When colocation isn’t possible, telehealth can help to fill the gaps. Twenty-one percent of respondents conduct behavioral health consults via telehealth.

“Psychiatrists and independently licensed practitioners are hard to find in our rural area,” said a respondent. “Telehealth is consistently used to meet demand, often with staff sitting in ‘live’ with the member.”

Source: 2015 Healthcare Benchmarks: Integrating Behavioral Health and Primary Care

Steward Medicare Pioneer ACO ‘Patient Trackers’ Boost Care Management, Improve Performance

July 14th, 2015 by Patricia Donovan

Steward Medicare Pioneer ACO

Steward's Medicare Pioneer ACO was a top performer in performance year two, with gross savings of $19.2 million.

The ability to track patients across a continuum of care sites is a perennial challenge for healthcare organizations—even a top-performing Medicare Pioneer ACO.

"We can't prevent a readmission back to the hospital or redirect unnecessary emergency department visits if we don't know the patients were in the hospital to begin with," noted Kelly Clements, Pioneer program director at Steward Healthcare Network, during Medicare Pioneer ACO: Care Management, Quality Improvement and Data Integration Yields Substantial Performance Gains, a Healthcare Intelligence Network webinar now available for replay.

But Steward's Medicare Pioneer ACO meets this challenge head-on with two tools: a home-grown patient surveillance tracker, and the "Patient Ping" service that provides real-time patient admissions and discharge notifications to providers. Both tools help Steward to identify and coordinate care for Pioneer ACO beneficiaries who seek services from both Steward and non-Steward providers.

These innovations have helped Steward's Medicare Pioneer ACO, aptly named Promise ("For our promise to do the best we can to coordinate beneficiaries' care and increase quality of care," said Ms. Clements), to emerge as one of the top CMS Medicare Pioneer ACO performers in 2013, with gross savings of $19.2 million.

Three Medicare Pioneer ACO Challenges

Care management, including the tracking of its 80,000 Promise beneficiaries, was one of three categories of Medicare Pioneer ACO challenges Ms. Clements touched on during the webinar, along with physician engagement and performance improvement.

Supporting care management, the internally developed patient surveillance tracker is Steward's in-network solution for real-time tracking of care received from Steward providers and facilities; the contracted Patient Ping service allows the Pioneer ACO to communicate with skilled nursing facilities (SNFs) outside their network that care for Steward Pioneer patients, providing the SNF is registered with Patient Ping.

"Through the Pioneer program, we've learned that a large portion of our opportunity to reduce cost and achieve savings as an ACO is in the post-acute care space, particularly in the SNFs," noted Ms. Clements.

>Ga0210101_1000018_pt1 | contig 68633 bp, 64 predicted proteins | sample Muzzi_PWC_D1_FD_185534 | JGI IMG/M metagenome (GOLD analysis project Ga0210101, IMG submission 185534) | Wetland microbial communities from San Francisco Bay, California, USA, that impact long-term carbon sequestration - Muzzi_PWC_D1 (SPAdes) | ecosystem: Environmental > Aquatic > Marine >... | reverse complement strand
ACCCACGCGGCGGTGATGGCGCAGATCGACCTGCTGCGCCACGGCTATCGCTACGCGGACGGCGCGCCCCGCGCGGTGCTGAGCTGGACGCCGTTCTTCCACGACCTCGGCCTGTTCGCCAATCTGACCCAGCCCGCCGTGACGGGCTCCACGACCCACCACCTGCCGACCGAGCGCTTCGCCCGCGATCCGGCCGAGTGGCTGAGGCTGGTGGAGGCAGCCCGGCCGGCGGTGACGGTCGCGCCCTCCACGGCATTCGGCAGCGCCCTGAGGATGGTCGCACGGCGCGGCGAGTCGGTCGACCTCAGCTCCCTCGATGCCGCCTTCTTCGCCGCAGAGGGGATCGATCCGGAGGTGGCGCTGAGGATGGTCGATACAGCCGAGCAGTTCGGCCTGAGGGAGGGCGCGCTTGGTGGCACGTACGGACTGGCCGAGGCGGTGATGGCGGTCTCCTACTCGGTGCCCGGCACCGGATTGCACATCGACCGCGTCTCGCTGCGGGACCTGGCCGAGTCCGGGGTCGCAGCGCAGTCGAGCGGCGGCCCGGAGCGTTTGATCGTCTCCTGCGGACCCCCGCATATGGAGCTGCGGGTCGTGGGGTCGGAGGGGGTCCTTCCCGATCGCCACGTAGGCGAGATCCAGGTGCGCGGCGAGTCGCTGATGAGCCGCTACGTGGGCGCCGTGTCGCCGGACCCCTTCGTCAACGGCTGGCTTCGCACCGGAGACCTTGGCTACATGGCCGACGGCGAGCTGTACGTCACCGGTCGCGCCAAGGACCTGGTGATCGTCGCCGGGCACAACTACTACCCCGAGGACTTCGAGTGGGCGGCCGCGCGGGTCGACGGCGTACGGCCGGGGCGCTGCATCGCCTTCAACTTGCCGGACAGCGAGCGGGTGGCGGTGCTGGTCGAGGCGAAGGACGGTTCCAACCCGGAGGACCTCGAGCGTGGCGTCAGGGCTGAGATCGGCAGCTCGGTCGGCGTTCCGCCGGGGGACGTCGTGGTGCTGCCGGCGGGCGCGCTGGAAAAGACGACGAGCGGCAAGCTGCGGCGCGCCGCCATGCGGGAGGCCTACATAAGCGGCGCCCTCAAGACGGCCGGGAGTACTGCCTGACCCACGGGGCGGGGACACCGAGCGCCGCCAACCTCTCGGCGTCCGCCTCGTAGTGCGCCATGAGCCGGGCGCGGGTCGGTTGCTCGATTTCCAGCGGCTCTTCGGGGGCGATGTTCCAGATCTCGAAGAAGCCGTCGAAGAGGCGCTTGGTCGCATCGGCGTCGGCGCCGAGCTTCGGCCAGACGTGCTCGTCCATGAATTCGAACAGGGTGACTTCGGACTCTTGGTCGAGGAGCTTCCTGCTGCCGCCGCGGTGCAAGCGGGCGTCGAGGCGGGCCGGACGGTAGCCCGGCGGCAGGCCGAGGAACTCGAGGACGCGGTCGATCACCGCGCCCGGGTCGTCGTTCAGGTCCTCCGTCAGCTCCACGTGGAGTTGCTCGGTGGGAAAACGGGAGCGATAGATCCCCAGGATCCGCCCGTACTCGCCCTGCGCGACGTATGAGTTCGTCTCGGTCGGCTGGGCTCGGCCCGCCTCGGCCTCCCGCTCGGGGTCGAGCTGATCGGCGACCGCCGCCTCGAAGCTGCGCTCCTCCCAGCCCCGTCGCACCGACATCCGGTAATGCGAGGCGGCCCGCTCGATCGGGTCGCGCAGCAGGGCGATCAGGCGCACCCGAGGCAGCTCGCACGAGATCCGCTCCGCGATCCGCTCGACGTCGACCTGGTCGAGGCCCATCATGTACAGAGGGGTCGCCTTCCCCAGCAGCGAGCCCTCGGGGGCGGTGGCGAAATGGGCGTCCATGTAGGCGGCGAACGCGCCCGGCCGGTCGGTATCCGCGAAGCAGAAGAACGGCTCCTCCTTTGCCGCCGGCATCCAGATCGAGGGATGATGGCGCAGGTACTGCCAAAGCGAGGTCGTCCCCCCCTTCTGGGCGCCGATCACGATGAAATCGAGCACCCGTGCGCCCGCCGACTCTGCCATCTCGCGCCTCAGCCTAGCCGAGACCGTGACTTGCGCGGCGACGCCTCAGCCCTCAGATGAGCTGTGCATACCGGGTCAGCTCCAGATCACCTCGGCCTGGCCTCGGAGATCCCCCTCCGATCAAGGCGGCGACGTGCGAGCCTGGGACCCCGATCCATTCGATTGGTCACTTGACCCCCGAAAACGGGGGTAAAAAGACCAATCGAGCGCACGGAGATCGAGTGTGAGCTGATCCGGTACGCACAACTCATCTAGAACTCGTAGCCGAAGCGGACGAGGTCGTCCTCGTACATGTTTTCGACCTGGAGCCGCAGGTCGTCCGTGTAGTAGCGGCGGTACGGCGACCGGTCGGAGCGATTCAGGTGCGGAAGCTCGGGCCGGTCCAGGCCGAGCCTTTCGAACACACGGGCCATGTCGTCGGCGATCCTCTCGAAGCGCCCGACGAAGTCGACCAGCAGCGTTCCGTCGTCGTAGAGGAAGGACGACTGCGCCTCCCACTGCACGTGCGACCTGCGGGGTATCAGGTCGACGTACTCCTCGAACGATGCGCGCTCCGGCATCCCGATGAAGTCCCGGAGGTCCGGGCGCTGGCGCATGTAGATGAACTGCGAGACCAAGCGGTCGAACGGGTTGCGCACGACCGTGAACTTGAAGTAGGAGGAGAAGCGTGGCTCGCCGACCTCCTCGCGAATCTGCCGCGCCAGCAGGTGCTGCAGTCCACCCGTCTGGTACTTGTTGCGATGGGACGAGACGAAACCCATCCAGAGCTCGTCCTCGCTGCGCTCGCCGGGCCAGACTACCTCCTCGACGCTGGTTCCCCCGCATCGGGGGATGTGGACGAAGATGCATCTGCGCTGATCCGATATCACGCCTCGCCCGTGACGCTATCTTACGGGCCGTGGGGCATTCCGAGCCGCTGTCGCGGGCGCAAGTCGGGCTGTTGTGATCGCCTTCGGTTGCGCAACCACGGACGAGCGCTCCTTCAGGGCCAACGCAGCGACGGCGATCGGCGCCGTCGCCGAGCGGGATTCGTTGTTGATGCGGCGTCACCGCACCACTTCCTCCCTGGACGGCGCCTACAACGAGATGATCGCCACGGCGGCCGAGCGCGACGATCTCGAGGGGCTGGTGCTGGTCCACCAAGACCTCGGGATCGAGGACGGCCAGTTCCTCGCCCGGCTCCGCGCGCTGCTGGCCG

To engage physicians in the delivery of accountable care, Steward has done everything from holding road shows for providers to creating performance improvement teams for each geographic "chapter" in the ACO to work with physician practices to improve efficiency and quality. Physician report cards measure stewardship (including attendance at chapter meetings) and other efficiency and quality indicators.

And finally, to drive performance improvement, Steward has worked aggressively on data integration, with a strong focus on the two most popular electronic health records (EHRs) its physician network, in order to feed its 'quality data warehouse.'

This focus, along with efforts by the physician practices, has generated results. Steward saw its Pioneer ACO raw quality scores rise significantly from performance year one to performance year two: a 39 percent jump in the preventive health domain, and a 42 percent improvement in the at-risk domain (care for chronic conditions such as diabetes and coronary artery disease (CAD).

There is one additional hurdle: Steward must decide which ACO program it will participate in next year: Pioneer ACO, Next Generation ACO or Medicare Shared Savings Program (MSSP), Track 3. "The more efficient we become, the harder it will be to achieve shared savings, because the benchmark will keep getting lower, so this is one of our big concerns," said Ms. Clements.

"Our leadership is fully committed to pursuing risk aggressively and it's been worthwhile being at the table with Medicare and advocating for programmatic changes that will benefit our providers and patients in a sustainable way."

3 Embedded Care Coordination Models Manage Diverse High-Risk, High-Cost Populations

June 30th, 2015 by Patricia Donovan

YNHHS embedded care coordination

YNHHS uses an embedded care coordination approach to manage its high-risk, high-cost medical home patients, geriatric homebound and health system employees.